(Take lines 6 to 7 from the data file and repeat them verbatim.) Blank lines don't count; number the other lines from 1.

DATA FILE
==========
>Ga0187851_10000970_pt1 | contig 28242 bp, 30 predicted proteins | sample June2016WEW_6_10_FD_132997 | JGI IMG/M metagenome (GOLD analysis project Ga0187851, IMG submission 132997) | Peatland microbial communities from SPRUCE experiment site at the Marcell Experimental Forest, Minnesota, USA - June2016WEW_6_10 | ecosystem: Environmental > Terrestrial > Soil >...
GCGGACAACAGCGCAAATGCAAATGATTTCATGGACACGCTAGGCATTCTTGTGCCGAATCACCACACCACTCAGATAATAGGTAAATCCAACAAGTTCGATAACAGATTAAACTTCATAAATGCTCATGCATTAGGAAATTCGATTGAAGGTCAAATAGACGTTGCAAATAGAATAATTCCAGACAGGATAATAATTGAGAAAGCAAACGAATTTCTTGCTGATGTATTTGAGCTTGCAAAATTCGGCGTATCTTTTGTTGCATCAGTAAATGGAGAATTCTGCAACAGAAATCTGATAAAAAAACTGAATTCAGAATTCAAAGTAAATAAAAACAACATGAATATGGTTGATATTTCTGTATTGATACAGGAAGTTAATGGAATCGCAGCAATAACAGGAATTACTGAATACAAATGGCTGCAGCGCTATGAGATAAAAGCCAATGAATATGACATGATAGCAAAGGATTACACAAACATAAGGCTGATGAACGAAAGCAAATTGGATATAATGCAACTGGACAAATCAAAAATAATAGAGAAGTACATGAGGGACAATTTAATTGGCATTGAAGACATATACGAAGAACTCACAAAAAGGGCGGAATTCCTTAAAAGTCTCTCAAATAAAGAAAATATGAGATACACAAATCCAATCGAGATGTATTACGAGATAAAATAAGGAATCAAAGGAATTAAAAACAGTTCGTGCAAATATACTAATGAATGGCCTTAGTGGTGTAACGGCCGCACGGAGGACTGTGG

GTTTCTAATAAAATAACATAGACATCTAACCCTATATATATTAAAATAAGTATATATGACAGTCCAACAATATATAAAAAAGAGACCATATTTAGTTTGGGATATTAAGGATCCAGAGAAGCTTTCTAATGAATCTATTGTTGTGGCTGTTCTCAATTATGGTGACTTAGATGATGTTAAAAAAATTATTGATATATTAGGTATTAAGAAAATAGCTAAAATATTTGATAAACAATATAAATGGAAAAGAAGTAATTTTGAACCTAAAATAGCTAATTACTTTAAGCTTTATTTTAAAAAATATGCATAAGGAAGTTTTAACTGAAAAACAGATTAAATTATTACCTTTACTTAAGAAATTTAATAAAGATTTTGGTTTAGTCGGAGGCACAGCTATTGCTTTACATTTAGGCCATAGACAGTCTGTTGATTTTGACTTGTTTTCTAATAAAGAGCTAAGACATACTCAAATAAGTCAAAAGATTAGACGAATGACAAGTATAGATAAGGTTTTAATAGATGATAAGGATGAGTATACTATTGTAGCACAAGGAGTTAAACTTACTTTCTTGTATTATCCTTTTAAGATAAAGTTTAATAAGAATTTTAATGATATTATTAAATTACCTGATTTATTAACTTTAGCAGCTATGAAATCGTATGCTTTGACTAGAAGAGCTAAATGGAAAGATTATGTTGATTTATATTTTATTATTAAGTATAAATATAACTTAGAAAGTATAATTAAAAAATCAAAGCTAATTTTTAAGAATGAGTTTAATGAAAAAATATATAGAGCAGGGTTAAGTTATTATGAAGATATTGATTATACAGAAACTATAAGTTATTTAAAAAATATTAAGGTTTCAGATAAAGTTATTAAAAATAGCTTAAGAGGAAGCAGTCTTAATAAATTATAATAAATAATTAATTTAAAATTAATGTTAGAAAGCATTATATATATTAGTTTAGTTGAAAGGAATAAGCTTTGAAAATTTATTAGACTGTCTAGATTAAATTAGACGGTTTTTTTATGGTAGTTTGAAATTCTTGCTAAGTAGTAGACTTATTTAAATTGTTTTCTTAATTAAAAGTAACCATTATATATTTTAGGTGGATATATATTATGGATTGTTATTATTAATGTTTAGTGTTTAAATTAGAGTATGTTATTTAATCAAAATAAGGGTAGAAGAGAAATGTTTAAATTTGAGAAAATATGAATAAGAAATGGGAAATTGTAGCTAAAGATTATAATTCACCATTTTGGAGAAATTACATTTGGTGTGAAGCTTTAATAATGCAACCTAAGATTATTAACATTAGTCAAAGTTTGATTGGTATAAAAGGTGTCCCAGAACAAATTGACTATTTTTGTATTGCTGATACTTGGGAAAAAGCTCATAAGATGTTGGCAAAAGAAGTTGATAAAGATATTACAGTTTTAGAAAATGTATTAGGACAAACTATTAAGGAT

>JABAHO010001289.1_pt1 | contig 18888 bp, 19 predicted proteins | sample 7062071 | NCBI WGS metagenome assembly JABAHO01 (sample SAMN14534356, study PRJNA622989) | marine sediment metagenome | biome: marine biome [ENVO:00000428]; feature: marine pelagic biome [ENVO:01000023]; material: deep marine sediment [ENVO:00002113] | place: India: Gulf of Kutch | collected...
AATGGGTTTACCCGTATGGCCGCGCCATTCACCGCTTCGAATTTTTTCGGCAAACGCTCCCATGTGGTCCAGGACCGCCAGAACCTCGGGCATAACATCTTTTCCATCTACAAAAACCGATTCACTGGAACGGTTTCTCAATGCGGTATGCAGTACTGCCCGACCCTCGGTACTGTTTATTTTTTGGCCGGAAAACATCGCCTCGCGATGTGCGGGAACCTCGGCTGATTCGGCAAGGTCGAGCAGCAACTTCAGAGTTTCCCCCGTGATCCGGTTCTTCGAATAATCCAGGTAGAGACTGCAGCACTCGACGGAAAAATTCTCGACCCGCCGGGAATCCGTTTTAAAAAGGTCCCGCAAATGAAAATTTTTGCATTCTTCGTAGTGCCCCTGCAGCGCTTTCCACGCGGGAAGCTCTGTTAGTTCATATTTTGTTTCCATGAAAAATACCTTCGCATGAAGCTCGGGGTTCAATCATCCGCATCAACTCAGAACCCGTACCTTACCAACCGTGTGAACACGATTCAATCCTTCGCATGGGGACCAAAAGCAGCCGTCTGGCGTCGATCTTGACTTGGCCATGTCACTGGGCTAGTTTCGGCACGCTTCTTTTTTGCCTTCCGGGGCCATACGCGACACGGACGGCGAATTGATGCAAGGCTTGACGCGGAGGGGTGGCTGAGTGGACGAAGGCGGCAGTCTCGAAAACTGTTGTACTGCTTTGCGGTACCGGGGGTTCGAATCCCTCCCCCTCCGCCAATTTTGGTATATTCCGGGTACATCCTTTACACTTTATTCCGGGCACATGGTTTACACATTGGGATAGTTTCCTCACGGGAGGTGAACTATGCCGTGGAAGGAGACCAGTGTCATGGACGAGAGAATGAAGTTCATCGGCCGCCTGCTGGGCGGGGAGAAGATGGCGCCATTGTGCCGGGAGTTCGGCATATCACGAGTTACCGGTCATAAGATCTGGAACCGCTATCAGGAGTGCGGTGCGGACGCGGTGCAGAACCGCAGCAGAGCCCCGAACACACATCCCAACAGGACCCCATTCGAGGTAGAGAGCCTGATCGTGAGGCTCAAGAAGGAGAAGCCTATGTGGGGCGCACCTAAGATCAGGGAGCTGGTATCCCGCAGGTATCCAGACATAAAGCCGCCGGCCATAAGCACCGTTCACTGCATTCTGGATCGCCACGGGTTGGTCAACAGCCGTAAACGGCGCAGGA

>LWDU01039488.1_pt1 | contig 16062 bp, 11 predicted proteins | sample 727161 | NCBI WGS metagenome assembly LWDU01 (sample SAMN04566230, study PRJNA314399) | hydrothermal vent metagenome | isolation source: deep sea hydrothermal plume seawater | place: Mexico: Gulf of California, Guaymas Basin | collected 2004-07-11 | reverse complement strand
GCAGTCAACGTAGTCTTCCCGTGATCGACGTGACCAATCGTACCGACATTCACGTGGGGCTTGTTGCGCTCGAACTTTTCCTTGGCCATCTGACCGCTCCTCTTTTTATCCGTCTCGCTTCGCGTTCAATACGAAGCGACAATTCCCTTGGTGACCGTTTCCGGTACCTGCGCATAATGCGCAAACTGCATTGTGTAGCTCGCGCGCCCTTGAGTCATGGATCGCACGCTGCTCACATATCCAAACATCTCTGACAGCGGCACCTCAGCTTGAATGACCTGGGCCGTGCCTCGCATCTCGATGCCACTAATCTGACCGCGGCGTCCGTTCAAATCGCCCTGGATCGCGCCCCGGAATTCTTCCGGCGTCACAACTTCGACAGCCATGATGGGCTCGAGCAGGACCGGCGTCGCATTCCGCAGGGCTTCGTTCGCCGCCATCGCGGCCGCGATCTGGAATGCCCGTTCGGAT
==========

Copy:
>LWDU01039488.1_pt1 | contig 16062 bp, 11 predicted proteins | sample 727161 | NCBI WGS metagenome assembly LWDU01 (sample SAMN04566230, study PRJNA314399) | hydrothermal vent metagenome | isolation source: deep sea hydrothermal plume seawater | place: Mexico: Gulf of California, Guaymas Basin | collected 2004-07-11 | reverse complement strand
GCAGTCAACGTAGTCTTCCCGTGATCGACGTGACCAATCGTACCGACATTCACGTGGGGCTTGTTGCGCTCGAACTTTTCCTTGGCCATCTGACCGCTCCTCTTTTTATCCGTCTCGCTTCGCGTTCAATACGAAGCGACAATTCCCTTGGTGACCGTTTCCGGTACCTGCGCATAATGCGCAAACTGCATTGTGTAGCTCGCGCGCCCTTGAGTCATGGATCGCACGCTGCTCACATATCCAAACATCTCTGACAGCGGCACCTCAGCTTGAATGACCTGGGCCGTGCCTCGCATCTCGATGCCACTAATCTGACCGCGGCGTCCGTTCAAATCGCCCTGGATCGCGCCCCGGAATTCTTCCGGCGTCACAACTTCGACAGCCATGATGGGCTCGAGCAGGACCGGCGTCGCATTCCGCAGGGCTTCGTTCGCCGCCATCGCGGCCGCGATCTGGAATGCCCGTTCGGAT